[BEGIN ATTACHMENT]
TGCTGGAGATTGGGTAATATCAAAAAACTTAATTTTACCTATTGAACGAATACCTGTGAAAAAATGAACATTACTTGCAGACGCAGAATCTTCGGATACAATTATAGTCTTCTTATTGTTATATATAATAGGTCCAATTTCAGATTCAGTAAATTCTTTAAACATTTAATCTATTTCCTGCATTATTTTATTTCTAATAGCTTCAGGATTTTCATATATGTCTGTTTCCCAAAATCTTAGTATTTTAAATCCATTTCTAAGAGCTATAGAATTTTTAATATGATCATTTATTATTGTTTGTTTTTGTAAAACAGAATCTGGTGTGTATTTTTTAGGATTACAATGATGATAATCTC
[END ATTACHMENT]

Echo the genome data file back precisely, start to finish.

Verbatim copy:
TGCTGGAGATTGGGTAATATCAAAAAACTTAATTTTACCTATTGAACGAATACCTGTGAAAAAATGAACATTACTTGCAGACGCAGAATCTTCGGATACAATTATAGTCTTCTTATTGTTATATATAATAGGTCCAATTTCAGATTCAGTAAATTCTTTAAACATTTAATCTATTTCCTGCATTATTTTATTTCTAATAGCTTCAGGATTTTCATATATGTCTGTTTCCCAAAATCTTAGTATTTTAAATCCATTTCTAAGAGCTATAGAATTTTTAATATGATCATTTATTATTGTTTGTTTTTGTAAAACAGAATCTGGTGTGTATTTTTTAGGATTACAATGATGATAATCTC